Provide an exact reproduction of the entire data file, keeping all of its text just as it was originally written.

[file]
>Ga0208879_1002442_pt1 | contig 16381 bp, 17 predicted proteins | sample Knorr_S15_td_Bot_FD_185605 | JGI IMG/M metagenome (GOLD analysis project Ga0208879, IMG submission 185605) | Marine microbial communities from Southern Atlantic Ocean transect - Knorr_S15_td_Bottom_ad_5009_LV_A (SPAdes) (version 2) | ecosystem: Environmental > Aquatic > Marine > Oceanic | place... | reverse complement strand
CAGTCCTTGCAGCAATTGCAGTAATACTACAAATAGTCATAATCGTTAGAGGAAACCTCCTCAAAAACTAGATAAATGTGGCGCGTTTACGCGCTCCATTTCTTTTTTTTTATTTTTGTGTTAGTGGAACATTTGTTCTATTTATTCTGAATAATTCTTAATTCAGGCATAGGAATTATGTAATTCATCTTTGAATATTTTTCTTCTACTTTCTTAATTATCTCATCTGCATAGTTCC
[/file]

>Ga0208879_1002442_pt1 | contig 16381 bp, 17 predicted proteins | sample Knorr_S15_td_Bot_FD_185605 | JGI IMG/M metagenome (GOLD analysis project Ga0208879, IMG submission 185605) | Marine microbial communities from Southern Atlantic Ocean transect - Knorr_S15_td_Bottom_ad_5009_LV_A (SPAdes) (version 2) | ecosystem: Environmental > Aquatic > Marine > Oceanic | place... | reverse complement strand
CAGTCCTTGCAGCAATTGCAGTAATACTACAAATAGTCATAATCGTTAGAGGAAACCTCCTCAAAAACTAGATAAATGTGGCGCGTTTACGCGCTCCATTTCTTTTTTTTTATTTTTGTGTTAGTGGAACATTTGTTCTATTTATTCTGAATAATTCTTAATTCAGGCATAGGAATTATGTAATTCATCTTTGAATATTTTTCTTCTACTTTCTTAATTATCTCATCTGCATAGTTCC